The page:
The output power produced is in the range of a few hundred microwatts, sufficient for many microwave applications. The frequency at which the oscillator operates is determined by the physical positioning of the tuner screw in the cavity. Changing the output frequency by this method is called MECHANICAL TUNING. In addition to mechanical tuning, tunnel-diode oscillators may be tuned electronically. One method is called BIAS TUNING and involves nothing more than changing the bias voltage to change the bias point on the characteristic curve of the tunnel-diode. Another method is called VARACTOR TUNING and requires the addition of a varactor to the basic circuit. Varactors were discussed in NEETS, Module 7, Introduction to Solid-State Devices, and Power Supplies, Chapter 3. Tuning is achieved by changing the voltage applied across the varactor which alters the capacitance of the tuned circuit.
TUNNEL-DIODE AMPLIFIERS. - Low-noise, tunnel-diode amplifiers represent an important microwave application of tunnel diodes. Tunnel-diode amplifiers with frequencies up to 85 gigahertz have been built in waveguides, coaxial lines, and transmission lines. The low-noise generation, gain ratios of up to 30 dB, high reliability, and light weight make these amplifiers ideal for use as the first stage of amplification in communications and radar receivers.
Most microwave tunnel-diode amplifiers are REFLECTION-TYPE, CIRCULATOR-COUPLED AMPLIFIERS. As in oscillators, the tunnel diode is biased to the center point of its negative-resistance region, but a CIRCULATOR replaces the tuned cavity.
A circulator is a waveguide device that allows energy to travel in one direction only, as shown in figure 2-41. The tunnel diode in figure 2-41 is connected across a tuned-input circuit. This arrangement normally produces feedback that causes oscillations if the feedback is allowed to reflect back to the tuned-input circuit. The feedback is prevented because the circulator carries all excess energy to the absorptive load (RL). In this configuration the tunnel diode cannot oscillate, but will amplify.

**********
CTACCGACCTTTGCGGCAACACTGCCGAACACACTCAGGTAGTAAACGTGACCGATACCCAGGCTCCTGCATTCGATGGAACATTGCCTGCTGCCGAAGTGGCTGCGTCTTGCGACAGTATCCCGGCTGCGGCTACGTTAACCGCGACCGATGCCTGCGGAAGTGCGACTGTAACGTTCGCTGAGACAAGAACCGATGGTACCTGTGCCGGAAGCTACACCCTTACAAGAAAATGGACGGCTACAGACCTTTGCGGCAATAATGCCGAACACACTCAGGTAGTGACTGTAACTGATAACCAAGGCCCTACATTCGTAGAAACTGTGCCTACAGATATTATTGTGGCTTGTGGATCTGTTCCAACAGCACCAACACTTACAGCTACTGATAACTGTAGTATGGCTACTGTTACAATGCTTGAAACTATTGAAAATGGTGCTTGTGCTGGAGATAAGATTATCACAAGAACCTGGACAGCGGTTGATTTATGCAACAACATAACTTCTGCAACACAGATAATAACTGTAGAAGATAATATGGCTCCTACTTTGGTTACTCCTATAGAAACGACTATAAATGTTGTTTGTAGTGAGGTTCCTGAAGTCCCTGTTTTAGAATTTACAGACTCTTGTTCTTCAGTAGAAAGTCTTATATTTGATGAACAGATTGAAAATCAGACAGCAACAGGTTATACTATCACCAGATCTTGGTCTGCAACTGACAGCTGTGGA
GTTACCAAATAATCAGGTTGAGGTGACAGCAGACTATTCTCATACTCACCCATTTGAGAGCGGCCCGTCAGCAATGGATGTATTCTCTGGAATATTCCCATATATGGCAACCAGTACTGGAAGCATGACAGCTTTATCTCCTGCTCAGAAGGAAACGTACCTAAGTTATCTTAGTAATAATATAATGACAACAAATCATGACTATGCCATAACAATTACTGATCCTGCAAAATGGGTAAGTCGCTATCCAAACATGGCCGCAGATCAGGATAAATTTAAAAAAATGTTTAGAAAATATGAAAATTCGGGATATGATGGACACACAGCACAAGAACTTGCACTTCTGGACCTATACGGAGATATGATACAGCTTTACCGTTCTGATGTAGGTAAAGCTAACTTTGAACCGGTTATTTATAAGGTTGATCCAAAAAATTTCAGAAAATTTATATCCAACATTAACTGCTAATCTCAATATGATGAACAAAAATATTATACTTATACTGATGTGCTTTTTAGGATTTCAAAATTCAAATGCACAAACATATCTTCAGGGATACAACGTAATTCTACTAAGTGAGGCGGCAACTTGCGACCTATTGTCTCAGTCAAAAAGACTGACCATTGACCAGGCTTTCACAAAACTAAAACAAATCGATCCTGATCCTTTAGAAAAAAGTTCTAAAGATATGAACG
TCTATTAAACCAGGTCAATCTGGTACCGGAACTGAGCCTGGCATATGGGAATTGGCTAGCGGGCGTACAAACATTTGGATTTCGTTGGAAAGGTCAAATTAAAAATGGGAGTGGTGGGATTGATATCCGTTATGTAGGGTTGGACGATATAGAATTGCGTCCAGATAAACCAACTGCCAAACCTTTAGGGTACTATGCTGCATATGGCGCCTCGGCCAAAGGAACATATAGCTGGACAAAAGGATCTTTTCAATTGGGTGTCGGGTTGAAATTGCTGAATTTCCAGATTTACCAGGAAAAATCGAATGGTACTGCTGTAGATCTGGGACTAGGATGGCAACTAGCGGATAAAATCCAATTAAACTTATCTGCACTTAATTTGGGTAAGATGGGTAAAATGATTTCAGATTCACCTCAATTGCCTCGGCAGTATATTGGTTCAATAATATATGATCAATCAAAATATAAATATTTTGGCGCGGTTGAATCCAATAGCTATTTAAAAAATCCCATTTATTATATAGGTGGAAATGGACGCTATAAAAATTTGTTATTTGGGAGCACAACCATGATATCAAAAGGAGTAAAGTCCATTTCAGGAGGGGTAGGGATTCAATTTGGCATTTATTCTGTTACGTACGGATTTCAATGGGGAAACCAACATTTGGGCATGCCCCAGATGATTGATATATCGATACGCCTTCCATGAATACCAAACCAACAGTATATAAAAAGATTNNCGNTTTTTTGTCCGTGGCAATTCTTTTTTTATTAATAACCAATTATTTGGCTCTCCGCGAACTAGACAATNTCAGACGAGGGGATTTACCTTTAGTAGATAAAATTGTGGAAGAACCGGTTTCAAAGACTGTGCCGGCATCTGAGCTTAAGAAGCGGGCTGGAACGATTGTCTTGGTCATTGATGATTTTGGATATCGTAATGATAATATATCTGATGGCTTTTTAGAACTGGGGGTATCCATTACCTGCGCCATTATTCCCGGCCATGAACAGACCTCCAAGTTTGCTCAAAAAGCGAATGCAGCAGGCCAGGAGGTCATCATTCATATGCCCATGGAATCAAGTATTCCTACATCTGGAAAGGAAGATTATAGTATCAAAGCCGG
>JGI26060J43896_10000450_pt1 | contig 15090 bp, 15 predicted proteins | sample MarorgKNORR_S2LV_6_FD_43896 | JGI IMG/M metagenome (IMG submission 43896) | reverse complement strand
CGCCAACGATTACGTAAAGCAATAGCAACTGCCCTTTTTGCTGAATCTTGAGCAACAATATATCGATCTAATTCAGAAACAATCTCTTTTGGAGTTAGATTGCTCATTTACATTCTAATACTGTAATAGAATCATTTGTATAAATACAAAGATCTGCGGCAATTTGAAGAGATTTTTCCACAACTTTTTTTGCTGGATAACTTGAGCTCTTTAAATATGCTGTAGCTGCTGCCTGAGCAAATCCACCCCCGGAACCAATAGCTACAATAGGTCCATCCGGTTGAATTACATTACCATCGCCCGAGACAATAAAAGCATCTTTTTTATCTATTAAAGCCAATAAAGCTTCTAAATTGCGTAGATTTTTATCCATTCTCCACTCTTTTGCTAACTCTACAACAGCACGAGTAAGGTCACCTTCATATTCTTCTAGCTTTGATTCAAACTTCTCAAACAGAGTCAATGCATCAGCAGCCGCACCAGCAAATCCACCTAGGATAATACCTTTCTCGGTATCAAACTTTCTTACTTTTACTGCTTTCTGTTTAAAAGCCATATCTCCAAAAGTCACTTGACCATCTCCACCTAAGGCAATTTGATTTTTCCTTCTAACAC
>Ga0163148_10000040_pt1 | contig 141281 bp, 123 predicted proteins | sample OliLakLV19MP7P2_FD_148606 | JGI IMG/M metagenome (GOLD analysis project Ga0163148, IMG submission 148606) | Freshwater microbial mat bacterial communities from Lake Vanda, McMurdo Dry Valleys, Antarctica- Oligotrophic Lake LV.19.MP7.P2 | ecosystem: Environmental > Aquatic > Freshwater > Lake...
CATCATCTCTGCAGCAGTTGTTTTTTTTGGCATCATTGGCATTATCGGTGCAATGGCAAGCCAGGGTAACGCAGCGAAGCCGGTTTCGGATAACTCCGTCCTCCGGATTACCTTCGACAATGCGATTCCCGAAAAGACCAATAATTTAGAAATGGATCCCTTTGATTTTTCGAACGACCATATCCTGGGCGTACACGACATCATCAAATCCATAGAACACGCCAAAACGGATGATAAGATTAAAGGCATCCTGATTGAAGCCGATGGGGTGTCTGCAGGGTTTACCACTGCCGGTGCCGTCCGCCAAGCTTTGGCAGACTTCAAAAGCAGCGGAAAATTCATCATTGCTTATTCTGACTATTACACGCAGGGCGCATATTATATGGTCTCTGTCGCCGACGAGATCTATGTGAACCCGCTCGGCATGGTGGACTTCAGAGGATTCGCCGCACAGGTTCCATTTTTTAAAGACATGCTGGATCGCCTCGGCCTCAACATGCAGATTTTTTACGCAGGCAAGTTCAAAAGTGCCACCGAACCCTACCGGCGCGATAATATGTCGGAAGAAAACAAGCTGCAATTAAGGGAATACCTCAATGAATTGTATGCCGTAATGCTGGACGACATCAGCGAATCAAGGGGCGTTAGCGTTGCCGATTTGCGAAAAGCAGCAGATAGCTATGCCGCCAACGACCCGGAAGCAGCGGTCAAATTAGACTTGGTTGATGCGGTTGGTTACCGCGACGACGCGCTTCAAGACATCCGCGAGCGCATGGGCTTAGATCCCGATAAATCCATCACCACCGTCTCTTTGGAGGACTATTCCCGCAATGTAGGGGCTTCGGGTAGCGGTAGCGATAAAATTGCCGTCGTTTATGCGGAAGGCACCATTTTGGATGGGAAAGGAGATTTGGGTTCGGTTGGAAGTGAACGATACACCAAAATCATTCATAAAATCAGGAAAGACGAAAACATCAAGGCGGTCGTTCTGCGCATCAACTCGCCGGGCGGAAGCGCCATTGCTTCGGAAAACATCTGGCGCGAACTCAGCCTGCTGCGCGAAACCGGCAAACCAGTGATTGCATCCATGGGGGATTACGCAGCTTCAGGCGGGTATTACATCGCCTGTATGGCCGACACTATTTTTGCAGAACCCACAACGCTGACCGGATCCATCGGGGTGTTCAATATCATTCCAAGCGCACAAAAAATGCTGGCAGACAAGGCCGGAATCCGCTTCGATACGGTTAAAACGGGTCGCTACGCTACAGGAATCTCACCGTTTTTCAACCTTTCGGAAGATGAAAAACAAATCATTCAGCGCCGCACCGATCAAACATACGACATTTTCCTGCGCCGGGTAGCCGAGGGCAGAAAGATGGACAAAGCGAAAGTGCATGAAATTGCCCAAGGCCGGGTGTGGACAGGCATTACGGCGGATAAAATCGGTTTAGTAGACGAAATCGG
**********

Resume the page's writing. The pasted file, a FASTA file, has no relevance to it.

Figure 2-41. - Tunnel-diode amplifier.
The desired frequency input signal is fed to port 1 of the circulator through a bandpass filter. The filter serves a dual purpose as a bandwidth selector and an impedance-matching device that improves the gain of the amplifiers. The input energy enters port 2 of the circulator and is amplified by the tunnel diode. The amplified energy is fed from port 2 to port 3 and on to the mixer. If any energy is reflected from port 3, it is passed to port 4, where it is absorbed by the matched load resistance.
TUNNEL-DIODE FREQUENCY CONVERTERS AND MIXERS. - Tunnel diodes make excellent mixers and frequency converters because their current-voltage characteristics are highly nonlinear. While other types of frequency converters usually have a conversion power loss, tunnel-diode converters can actually have a conversion power gain. A single tunnel diode can also be designed to act as both the nonlinear element in a converter and as the negative-resistance element in a local oscillator at the same time.
Practical tunnel-diode frequency converters usually have either a unity conversion gain or a small conversion loss. Conversion gains as high as 20 dB are possible if the tunnel diode is biased near or into the negative-resistance region. Although high gain is useful in some applications, it presents problems in stability. For example, the greatly increased sensitivity to variations in input impedance can cause high-gain converters to be unstable unless they are protected by isolation circuitry.
As with tunnel-diode amplifiers, low-noise generation is one of the more attractive characteristics of tunnel-diode frequency converters. Low-noise generation is a primary concern in the design of today's extremely sensitive communications and radar receivers. This is one reason tunnel-diode circuits are finding increasingly wide application in these fields.
Q.48 Name the procedure used to reduce excessive arcing in a magnetron?